am i doing everything right here? is there a reason both bytes have the same bit pattern, i was expecting them to have completely different bit patterns since they are supposed to be different bytes. any help here?
    The program doesnt seem to compile. Also make sure that you do return 0 at the end of the main function.

    Just also what is the purpose of using stdafx.h

  6. #6
    dre
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    Quote Originally Posted by roaan View Post
    The program doesnt seem to compile. Also make sure that you do return 0 at the end of the main function.
    Really? What are the errors? It's compiling and running fine for me.

  7. #7
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    One thing I notice is that you should be putting angle brackets < > around standard header files, not quotes.

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    Quote Originally Posted by dre View Post
    Really? What are the errors? It's compiling and running fine for me.
    First error that i get is the one below

    c:\documents and settings\rohan\my documents\visual studio 2008\projects\stringsds\stringsds\forum.c(1) : fatal error C1083: Cannot open include file: 'stdafx.h': No such file or directory


    Next when i comment that line i start getting a couple of other errors as well

    c:\documents and settings\rohan\my documents\visual studio 2008\projects\stringsds\stringsds\forum.c(7) : error C2143: syntax error : missing ')' before '*'

    c:\documents and settings\rohan\my documents\visual studio 2008\projects\stringsds\stringsds\forum.c(7) : error C2081: '_TCHAR' : name in formal parameter list illegal

    c:\documents and settings\rohan\my documents\visual studio 2008\projects\stringsds\stringsds\forum.c(7) : error C2143: syntax error : missing '{' before '*'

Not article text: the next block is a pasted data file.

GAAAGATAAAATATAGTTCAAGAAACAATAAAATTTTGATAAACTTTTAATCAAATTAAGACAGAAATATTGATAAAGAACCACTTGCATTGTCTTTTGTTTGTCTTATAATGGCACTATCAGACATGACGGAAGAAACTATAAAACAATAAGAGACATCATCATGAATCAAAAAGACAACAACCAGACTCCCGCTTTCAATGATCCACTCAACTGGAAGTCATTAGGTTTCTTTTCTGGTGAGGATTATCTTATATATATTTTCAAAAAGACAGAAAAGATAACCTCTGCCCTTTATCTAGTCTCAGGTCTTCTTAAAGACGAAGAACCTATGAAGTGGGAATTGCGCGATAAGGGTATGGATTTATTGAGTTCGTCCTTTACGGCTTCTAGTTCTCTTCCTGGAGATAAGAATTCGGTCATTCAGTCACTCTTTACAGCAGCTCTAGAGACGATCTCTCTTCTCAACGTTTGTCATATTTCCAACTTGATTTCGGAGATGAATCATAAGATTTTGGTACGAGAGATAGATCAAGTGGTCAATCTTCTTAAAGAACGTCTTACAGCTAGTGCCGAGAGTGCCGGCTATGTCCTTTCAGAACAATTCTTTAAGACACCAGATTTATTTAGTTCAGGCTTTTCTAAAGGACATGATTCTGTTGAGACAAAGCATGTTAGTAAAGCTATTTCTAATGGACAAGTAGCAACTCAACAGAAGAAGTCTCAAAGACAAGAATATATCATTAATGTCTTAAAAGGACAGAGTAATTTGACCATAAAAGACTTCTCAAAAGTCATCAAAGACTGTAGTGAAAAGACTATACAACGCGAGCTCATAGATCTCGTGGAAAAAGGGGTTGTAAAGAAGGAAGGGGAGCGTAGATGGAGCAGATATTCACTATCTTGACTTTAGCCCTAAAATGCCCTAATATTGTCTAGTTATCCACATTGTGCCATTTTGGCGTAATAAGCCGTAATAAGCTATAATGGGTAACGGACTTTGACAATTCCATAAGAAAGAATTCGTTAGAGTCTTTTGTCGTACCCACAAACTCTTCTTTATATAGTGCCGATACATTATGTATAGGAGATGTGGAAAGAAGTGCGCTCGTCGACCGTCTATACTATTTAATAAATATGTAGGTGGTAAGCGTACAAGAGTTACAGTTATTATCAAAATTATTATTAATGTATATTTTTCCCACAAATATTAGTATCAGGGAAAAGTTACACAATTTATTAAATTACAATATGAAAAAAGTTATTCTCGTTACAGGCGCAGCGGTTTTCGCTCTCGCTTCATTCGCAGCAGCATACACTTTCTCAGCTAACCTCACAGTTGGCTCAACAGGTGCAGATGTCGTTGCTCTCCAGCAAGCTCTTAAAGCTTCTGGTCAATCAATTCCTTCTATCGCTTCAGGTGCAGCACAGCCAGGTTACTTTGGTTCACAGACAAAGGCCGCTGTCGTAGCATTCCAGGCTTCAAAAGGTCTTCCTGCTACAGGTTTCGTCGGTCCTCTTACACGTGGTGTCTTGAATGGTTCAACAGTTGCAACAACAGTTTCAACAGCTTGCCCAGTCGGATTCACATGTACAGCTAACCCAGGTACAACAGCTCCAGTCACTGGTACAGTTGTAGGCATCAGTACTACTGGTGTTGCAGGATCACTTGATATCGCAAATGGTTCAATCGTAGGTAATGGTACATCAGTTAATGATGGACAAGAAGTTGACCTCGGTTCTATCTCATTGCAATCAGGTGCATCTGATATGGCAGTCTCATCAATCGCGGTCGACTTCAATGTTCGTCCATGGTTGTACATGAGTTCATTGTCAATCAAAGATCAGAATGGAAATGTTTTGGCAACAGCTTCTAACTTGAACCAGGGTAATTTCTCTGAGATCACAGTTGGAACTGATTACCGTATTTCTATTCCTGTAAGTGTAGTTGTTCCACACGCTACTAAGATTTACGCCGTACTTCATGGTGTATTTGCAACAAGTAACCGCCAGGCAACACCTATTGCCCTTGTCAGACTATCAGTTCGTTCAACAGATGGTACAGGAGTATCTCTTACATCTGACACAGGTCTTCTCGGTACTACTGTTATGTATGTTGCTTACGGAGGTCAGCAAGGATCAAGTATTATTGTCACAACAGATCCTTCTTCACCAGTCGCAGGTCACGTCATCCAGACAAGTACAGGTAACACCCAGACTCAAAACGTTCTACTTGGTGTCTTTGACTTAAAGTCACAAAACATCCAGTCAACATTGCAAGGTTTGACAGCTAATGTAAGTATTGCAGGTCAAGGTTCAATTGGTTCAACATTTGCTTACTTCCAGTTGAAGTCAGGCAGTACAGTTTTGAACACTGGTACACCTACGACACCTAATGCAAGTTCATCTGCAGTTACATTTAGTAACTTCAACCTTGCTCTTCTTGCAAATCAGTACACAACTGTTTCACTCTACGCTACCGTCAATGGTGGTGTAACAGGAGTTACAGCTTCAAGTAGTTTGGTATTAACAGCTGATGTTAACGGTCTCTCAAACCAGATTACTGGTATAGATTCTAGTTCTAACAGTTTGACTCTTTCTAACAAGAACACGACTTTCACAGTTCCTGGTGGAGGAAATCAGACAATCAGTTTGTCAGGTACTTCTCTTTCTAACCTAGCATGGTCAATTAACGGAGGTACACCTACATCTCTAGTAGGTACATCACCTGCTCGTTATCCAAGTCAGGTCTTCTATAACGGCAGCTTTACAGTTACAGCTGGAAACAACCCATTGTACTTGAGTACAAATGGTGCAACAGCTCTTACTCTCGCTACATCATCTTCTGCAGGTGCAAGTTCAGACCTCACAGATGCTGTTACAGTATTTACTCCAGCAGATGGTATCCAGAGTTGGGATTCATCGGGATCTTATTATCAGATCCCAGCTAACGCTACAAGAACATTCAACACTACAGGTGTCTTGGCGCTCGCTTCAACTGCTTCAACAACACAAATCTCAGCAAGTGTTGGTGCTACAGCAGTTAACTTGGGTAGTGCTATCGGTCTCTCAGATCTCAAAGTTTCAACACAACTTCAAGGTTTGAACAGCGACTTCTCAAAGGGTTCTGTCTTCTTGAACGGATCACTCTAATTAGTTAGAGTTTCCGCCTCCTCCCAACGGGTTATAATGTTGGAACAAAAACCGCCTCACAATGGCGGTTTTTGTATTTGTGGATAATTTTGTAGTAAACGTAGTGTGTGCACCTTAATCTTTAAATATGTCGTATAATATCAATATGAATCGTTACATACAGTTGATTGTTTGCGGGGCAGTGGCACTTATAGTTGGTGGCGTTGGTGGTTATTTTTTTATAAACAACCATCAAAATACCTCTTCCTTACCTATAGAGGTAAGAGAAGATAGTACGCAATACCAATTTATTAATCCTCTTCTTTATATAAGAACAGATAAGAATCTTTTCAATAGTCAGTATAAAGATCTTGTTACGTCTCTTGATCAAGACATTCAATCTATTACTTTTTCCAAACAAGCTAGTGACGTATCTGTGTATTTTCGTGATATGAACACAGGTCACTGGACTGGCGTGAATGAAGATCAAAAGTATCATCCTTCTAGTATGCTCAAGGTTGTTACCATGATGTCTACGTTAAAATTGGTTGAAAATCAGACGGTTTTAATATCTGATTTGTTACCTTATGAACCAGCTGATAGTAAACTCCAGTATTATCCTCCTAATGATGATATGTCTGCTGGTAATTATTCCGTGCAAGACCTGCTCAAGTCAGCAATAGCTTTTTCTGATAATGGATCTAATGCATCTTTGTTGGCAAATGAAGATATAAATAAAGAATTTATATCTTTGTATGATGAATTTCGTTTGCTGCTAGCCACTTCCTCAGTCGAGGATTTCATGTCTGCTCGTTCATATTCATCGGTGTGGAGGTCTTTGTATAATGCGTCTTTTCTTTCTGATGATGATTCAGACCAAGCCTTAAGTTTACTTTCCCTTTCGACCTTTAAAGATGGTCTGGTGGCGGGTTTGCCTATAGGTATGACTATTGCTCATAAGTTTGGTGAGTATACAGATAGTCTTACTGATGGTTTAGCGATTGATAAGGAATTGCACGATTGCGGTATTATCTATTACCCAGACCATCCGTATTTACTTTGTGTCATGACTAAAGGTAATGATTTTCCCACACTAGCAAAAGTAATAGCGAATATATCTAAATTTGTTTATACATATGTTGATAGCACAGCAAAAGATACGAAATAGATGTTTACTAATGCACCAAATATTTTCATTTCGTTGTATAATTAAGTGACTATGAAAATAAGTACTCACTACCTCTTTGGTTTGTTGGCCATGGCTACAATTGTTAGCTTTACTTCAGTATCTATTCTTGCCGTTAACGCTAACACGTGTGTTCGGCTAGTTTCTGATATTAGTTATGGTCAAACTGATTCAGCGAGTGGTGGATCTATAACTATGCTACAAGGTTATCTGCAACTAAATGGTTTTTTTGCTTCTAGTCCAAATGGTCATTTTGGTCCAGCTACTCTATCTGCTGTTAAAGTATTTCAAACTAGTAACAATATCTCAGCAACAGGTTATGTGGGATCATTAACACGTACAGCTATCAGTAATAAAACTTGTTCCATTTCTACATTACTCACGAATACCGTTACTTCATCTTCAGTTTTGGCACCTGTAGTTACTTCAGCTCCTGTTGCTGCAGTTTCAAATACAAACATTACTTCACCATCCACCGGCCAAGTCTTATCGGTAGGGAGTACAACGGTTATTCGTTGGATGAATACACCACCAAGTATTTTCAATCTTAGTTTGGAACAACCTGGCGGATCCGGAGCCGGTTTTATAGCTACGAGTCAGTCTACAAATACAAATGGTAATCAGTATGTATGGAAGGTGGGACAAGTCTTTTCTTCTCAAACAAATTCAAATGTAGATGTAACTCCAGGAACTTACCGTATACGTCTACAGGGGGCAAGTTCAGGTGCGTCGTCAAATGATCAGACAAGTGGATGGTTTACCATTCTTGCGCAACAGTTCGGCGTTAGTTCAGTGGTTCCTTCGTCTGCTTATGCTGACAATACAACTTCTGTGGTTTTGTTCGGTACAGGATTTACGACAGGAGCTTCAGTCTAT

c:\documents and settings\rohan\my documents\visual studio 2008\projects\stringsds\stringsds\forum.c(7) : error C2059: syntax error : ')'

    c:\documents and settings\rohan\my documents\visual studio 2008\projects\stringsds\stringsds\forum.c(8) : error C2054: expected '(' to follow 'argv'

    Build log was saved at "file://c:\Documents and Settings\ROHAN\My Documents\Visual Studio 2008\Projects\StringsDS\StringsDS\Debug\BuildLog.h tm"
    StringsDS - 5 error(s), 0 warning(s)

  9. #9
    dre
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    Quote Originally Posted by roaan View Post
    First error that i get is the one below

    c:\documents and settings\rohan\my documents\visual studio 2008\projects\stringsds\stringsds\forum.c(1) : fatal error C1083: Cannot open include file: 'stdafx.h': No such file or directory


    Next when i comment that line i start getting a couple of other errors as well

    c:\documents and settings\rohan\my documents\visual studio 2008\projects\stringsds\stringsds\forum.c(7) : error C2143: syntax error : missing ')' before '*'

    c:\documents and settings\rohan\my documents\visual studio 2008\projects\stringsds\stringsds\forum.c(7) : error C2081: '_TCHAR' : name in formal parameter list illegal

    c:\documents and settings\rohan\my documents\visual studio 2008\projects\stringsds\stringsds\forum.c(7) : error C2143: syntax error : missing '{' before '*'

    c:\documents and settings\rohan\my documents\visual studio 2008\projects\stringsds\stringsds\forum.c(7) : error C2059: syntax error : ')'

    c:\documents and settings\rohan\my documents\visual studio 2008\projects\stringsds\stringsds\forum.c(8) : error C2054: expected '(' to follow 'argv'

    Build log was saved at "file://c:\Documents and Settings\ROHAN\My Documents\Visual Studio 2008\Projects\StringsDS\StringsDS\Debug\BuildLog.h tm"
    StringsDS - 5 error(s), 0 warning(s)
    weird...im using VS2005 and it works fine for me

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    I have no idea why this is happening. But if it works fine in vs2005 then it shoudl work perfectly with vs2008 as well.

  11. #11
    C++ Witch laserlight's Avatar
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    Quote Originally Posted by dre
    weird...im using VS2005 and it works fine for me
    Make it easy for people to compile your code: get rid of the use of pre-compiled headers, and use only standard C unless something non-standard is necessary. With respect to C99, that would be:
    Code:
    #include <stdio.h>
    #include <stdlib.h>
    
    int main(void)
    {
        int bitCount1 = 0;